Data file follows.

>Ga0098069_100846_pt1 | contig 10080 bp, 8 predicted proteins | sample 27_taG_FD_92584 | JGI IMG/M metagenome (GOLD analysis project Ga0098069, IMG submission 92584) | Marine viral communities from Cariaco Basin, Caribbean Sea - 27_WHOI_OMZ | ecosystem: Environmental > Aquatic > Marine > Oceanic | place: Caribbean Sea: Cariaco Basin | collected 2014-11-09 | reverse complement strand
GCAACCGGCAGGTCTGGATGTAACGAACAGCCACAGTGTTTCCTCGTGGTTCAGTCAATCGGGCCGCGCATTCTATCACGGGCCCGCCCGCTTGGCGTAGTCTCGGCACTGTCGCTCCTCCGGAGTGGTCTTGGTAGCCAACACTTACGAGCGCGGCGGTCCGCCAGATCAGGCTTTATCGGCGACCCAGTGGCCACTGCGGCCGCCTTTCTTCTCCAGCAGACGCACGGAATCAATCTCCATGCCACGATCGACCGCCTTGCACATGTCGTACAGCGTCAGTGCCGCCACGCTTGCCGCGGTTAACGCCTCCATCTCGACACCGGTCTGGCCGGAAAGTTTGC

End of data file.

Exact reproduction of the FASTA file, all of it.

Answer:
>Ga0098069_100846_pt1 | contig 10080 bp, 8 predicted proteins | sample 27_taG_FD_92584 | JGI IMG/M metagenome (GOLD analysis project Ga0098069, IMG submission 92584) | Marine viral communities from Cariaco Basin, Caribbean Sea - 27_WHOI_OMZ | ecosystem: Environmental > Aquatic > Marine > Oceanic | place: Caribbean Sea: Cariaco Basin | collected 2014-11-09 | reverse complement strand
GCAACCGGCAGGTCTGGATGTAACGAACAGCCACAGTGTTTCCTCGTGGTTCAGTCAATCGGGCCGCGCATTCTATCACGGGCCCGCCCGCTTGGCGTAGTCTCGGCACTGTCGCTCCTCCGGAGTGGTCTTGGTAGCCAACACTTACGAGCGCGGCGGTCCGCCAGATCAGGCTTTATCGGCGACCCAGTGGCCACTGCGGCCGCCTTTCTTCTCCAGCAGACGCACGGAATCAATCTCCATGCCACGATCGACCGCCTTGCACATGTCGTACAGCGTCAGTGCCGCCACGCTTGCCGCGGTTAACGCCTCCATCTCGACACCGGTCTGGCCGGAAAGTTTGC